Though we heard their calls at daybreak, the toucans are gone by the time we finish breakfast. Discouraged, we head over to Lucky Bug’s trail, which takes walkers for a short jaunt into the adjacent rain forest.
Our hopes to catch a glimpse of poison dart frogs, howler monkeys or the resident sloth – rescued by the family from the middle of the road – are let down, and we emerge with nothing but muddied shoes.
Next, I decide to take the family’s kayak for a spin around the small private lake. It’s stocked with rainbow bass, Krauskopf says, and guests who bring their own poles are welcome to fish. The record so far is one guest’s four-kilo bass, which the family cooked up at Caballo Negro that night.
“They love that, when they can eat their own fish,” Krauskopf says with a grin. My aims, however, are more modest; I’m hoping only to see the large turtle Krauskopf says inhabits the lake. But a downpour begins the minute my oars hit the water. I begin to wonder if today just isn’t my lucky day.
ArenalVolcanoNational Park is only a few minutes away, but with the cloudy skies, we elect to spend the afternoon perusing the gallery and drinking coffee on a tiled table overlooking a small pond out front, before beginning the return trip to San José. While Krauskopf says the economic downturn has hit the gallery and restaurant harder than the bed-and-breakfast, a number of cars come and go this Sunday afternoon, many filled with tourists or residents whom Krauskopf greets by name.
“I love my job,” says the gregarious German. “There is something when you wake up in the morning happy, because you enjoy what you’re doing.”
Her passion shows, whether in the gallery, restaurant or bed-and-breakfast. She personally selects all the art sold in the gallery, knows the artists by name and can commission nearly any item you want. She supports the community by selling works crafted by local street kids, and benefits the children’s hospital with a massive piggy bank filled with coins from a fee imposed on noncustomer bathroom use.
Krauskopf also has a real estate license, which she pursued four years ago on the advice of friends.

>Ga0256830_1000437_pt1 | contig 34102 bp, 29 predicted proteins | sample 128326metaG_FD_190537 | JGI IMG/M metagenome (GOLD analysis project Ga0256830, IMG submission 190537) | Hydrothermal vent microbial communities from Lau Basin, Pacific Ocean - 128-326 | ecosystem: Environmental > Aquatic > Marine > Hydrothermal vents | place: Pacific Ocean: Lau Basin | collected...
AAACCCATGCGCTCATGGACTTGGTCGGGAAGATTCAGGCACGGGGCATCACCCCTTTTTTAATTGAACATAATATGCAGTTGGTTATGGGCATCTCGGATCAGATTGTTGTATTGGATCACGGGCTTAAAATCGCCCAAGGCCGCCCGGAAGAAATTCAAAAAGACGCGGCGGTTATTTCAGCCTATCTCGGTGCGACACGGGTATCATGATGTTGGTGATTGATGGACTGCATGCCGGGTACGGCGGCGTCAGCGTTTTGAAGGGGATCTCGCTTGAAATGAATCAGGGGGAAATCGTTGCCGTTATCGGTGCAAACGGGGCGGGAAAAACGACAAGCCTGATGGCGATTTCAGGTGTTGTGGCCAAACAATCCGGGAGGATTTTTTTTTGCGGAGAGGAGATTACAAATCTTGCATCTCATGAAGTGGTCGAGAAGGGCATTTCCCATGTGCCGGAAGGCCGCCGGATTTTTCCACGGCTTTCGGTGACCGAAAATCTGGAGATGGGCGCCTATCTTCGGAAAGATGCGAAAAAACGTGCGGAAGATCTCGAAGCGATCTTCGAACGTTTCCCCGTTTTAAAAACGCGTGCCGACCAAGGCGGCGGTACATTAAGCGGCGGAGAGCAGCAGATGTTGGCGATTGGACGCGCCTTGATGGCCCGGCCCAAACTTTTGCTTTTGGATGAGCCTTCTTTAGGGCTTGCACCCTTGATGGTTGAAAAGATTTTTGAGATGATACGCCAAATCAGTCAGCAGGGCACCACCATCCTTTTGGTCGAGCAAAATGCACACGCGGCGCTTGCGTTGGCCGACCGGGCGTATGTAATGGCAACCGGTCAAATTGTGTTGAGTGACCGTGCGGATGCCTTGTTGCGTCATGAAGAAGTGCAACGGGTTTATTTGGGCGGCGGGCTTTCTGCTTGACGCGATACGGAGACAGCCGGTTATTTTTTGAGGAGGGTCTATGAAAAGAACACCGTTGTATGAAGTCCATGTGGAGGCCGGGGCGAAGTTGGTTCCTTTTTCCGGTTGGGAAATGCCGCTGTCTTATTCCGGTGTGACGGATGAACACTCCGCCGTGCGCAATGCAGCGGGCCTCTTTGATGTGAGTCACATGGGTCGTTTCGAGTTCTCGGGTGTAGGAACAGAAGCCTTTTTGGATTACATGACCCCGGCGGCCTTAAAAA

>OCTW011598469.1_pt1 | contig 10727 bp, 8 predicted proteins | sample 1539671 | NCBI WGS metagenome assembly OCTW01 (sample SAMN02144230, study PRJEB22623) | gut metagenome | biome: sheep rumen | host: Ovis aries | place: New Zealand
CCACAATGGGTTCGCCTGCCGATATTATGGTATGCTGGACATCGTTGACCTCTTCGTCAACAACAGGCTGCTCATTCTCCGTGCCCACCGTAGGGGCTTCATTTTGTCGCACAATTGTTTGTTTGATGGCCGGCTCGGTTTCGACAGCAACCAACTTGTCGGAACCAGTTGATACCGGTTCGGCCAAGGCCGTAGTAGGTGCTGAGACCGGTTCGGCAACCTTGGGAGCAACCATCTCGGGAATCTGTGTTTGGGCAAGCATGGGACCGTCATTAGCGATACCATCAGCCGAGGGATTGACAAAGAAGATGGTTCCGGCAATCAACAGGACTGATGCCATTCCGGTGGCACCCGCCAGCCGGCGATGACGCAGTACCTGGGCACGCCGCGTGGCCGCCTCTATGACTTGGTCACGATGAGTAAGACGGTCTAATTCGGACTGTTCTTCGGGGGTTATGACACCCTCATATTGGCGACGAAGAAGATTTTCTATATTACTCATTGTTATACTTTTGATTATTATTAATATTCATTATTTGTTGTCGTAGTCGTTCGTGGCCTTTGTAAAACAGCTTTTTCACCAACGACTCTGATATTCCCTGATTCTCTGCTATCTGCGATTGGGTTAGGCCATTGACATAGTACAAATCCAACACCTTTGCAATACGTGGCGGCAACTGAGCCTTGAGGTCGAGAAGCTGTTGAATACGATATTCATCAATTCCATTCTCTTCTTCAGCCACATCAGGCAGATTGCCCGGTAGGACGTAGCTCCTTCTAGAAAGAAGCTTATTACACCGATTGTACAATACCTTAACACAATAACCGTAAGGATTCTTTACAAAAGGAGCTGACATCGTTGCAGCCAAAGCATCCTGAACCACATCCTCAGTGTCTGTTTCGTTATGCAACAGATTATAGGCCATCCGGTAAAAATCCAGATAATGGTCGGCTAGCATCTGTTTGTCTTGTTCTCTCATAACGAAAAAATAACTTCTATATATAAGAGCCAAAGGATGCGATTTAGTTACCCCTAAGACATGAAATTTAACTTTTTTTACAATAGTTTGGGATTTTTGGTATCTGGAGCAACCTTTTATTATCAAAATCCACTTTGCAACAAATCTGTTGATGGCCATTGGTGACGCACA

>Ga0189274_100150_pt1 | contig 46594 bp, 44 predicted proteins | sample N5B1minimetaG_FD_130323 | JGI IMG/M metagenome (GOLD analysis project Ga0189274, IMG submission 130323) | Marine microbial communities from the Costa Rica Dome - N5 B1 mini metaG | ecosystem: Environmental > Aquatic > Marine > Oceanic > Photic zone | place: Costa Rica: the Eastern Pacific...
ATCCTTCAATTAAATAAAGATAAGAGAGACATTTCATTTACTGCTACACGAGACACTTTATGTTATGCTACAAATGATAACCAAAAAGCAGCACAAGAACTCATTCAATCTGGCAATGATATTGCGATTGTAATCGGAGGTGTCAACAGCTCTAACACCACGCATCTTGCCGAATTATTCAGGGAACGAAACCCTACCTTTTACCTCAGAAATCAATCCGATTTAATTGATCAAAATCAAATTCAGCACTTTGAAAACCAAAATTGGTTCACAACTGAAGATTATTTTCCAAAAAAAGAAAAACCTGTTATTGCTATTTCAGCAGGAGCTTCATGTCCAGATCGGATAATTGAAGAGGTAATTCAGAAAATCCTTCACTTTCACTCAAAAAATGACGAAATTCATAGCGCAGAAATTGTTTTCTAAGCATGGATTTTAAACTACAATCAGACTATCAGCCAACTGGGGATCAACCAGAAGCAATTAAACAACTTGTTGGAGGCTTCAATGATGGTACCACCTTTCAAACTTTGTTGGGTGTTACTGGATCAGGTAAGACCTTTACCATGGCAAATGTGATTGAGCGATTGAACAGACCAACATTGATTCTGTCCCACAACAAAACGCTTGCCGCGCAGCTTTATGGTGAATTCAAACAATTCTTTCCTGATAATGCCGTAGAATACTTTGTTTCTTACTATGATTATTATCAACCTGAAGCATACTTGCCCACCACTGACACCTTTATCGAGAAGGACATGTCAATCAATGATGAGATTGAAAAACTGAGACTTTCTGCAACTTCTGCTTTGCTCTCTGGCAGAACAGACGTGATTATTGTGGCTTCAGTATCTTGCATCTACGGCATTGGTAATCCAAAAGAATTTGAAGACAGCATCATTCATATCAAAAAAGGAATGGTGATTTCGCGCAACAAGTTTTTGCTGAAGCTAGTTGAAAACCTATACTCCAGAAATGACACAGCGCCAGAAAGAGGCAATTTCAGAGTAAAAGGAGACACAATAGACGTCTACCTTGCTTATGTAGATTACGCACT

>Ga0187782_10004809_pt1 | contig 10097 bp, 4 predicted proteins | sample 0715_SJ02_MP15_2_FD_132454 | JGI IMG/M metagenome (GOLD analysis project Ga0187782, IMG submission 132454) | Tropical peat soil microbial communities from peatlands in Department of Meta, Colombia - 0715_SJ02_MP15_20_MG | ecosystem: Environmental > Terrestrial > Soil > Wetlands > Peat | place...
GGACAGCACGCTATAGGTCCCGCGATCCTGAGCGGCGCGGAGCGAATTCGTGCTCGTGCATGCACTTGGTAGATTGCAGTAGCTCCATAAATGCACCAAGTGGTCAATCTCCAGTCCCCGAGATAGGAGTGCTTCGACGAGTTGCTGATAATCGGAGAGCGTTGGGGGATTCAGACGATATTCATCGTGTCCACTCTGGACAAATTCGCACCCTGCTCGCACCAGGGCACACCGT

“I didn’t like real estate agents before,” she acknowledges, but considering the connections she had made in the area and the knowledge she had accumulated, the move made sense. She doesn’t doggedly pursue deals, she says, rather letting people and deals come to her.
A similar attitude is on display in running the restaurant and bed-and-breakfast, which rely largely on word of mouth from satisfied customers. Bigger signs, she was once told, don’t necessarily mean better – often the opposite.
While we are waiting for a taxi, Krauskopf beckons us back one last time.
“Toucans!” she alerts us.
Sure enough, a fiery-billed aracari sits on the tree outside the restaurant. Suddenly, it comes even closer to perch on the small feeder right outside the doorway. Then, two more join in, munching on leftover pineapples and bananas, completely oblivious to us as we stand agape, mere feet away. Luck, it would seem, was ours after all.
Getting There, Rates, Info
Lucky Bug Bed and Breakfast is a few minutes west of Nuevo Arenal along Highway 142 between Cañas and La Fortuna.
Rates for the four double-occupancy rooms, with a king bed or two twins, are $69 during low season and $79 in high season. Rates for the larger room, with both a king bed and two twins, are $100 during low season and $120 in high season. Rates include breakfast but not taxes. All five rooms may be rented out together for a group.
For information and reservations, call 2694-4515, e-mail firstname.lastname@example.org or visit luckybugcr.com.